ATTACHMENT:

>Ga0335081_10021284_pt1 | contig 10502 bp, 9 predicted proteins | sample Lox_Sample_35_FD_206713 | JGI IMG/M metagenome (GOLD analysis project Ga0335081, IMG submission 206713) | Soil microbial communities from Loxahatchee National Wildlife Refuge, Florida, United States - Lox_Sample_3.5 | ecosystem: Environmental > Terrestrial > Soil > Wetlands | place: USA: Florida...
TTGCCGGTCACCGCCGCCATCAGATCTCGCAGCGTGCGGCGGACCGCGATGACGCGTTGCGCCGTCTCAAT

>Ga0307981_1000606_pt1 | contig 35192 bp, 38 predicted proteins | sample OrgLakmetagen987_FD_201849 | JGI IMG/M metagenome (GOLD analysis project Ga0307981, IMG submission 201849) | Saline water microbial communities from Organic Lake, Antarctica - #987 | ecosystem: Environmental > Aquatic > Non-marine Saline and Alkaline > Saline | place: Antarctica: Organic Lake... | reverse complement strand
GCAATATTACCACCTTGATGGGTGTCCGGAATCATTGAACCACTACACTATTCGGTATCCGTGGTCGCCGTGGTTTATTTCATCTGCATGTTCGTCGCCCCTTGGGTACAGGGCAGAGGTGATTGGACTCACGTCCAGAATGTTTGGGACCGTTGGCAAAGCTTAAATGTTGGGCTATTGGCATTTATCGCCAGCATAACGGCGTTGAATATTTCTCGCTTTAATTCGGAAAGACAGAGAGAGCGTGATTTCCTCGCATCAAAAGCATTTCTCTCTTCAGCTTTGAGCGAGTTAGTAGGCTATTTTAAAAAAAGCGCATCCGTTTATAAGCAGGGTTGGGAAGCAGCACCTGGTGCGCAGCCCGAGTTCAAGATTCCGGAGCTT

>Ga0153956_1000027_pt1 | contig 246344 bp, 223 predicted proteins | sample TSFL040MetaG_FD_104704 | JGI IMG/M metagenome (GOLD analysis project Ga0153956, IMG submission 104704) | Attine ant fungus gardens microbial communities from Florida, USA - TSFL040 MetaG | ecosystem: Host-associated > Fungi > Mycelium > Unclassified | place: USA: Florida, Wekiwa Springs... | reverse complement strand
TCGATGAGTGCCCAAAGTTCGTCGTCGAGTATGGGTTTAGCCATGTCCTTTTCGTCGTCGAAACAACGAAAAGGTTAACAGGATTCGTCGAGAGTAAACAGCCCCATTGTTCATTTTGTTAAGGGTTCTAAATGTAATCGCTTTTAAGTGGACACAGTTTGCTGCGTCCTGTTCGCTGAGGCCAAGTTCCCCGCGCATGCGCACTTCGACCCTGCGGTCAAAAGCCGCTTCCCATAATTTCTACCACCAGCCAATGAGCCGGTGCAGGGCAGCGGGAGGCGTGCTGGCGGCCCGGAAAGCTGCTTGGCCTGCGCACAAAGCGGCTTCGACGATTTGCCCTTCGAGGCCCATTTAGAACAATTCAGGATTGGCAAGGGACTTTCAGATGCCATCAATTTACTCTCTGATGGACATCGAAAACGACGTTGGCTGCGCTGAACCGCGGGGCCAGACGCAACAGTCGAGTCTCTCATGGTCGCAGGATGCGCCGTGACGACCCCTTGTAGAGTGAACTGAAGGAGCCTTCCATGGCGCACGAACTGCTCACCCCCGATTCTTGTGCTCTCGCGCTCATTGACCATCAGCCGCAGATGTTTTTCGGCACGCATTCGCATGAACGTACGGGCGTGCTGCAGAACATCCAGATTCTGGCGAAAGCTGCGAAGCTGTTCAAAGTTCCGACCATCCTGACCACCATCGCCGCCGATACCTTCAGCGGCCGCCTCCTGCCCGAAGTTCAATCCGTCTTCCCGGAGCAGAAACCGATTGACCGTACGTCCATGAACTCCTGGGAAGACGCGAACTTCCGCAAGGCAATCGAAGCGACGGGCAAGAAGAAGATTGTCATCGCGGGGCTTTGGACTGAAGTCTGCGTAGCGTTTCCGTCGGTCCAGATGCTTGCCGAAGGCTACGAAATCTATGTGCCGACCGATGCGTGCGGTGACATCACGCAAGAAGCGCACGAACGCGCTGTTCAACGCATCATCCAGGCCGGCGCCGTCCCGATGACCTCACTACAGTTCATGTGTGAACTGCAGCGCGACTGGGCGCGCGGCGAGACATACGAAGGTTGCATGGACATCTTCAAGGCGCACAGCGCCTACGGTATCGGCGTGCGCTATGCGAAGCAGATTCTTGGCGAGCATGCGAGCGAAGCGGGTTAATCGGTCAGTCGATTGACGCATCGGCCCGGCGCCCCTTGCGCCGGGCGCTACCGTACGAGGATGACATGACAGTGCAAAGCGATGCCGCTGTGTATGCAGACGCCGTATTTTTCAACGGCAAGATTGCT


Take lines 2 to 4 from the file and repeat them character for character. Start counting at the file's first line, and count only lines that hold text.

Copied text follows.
TTGCCGGTCACCGCCGCCATCAGATCTCGCAGCGTGCGGCGGACCGCGATGACGCGTTGCGCCGTCTCAAT

>Ga0307981_1000606_pt1 | contig 35192 bp, 38 predicted proteins | sample OrgLakmetagen987_FD_201849 | JGI IMG/M metagenome (GOLD analysis project Ga0307981, IMG submission 201849) | Saline water microbial communities from Organic Lake, Antarctica - #987 | ecosystem: Environmental > Aquatic > Non-marine Saline and Alkaline > Saline | place: Antarctica: Organic Lake... | reverse complement strand
GCAATATTACCACCTTGATGGGTGTCCGGAATCATTGAACCACTACACTATTCGGTATCCGTGGTCGCCGTGGTTTATTTCATCTGCATGTTCGTCGCCCCTTGGGTACAGGGCAGAGGTGATTGGACTCACGTCCAGAATGTTTGGGACCGTTGGCAAAGCTTAAATGTTGGGCTATTGGCATTTATCGCCAGCATAACGGCGTTGAATATTTCTCGCTTTAATTCGGAAAGACAGAGAGAGCGTGATTTCCTCGCATCAAAAGCATTTCTCTCTTCAGCTTTGAGCGAGTTAGTAGGCTATTTTAAAAAAAGCGCATCCGTTTATAAGCAGGGTTGGGAAGCAGCACCTGGTGCGCAGCCCGAGTTCAAGATTCCGGAGCTT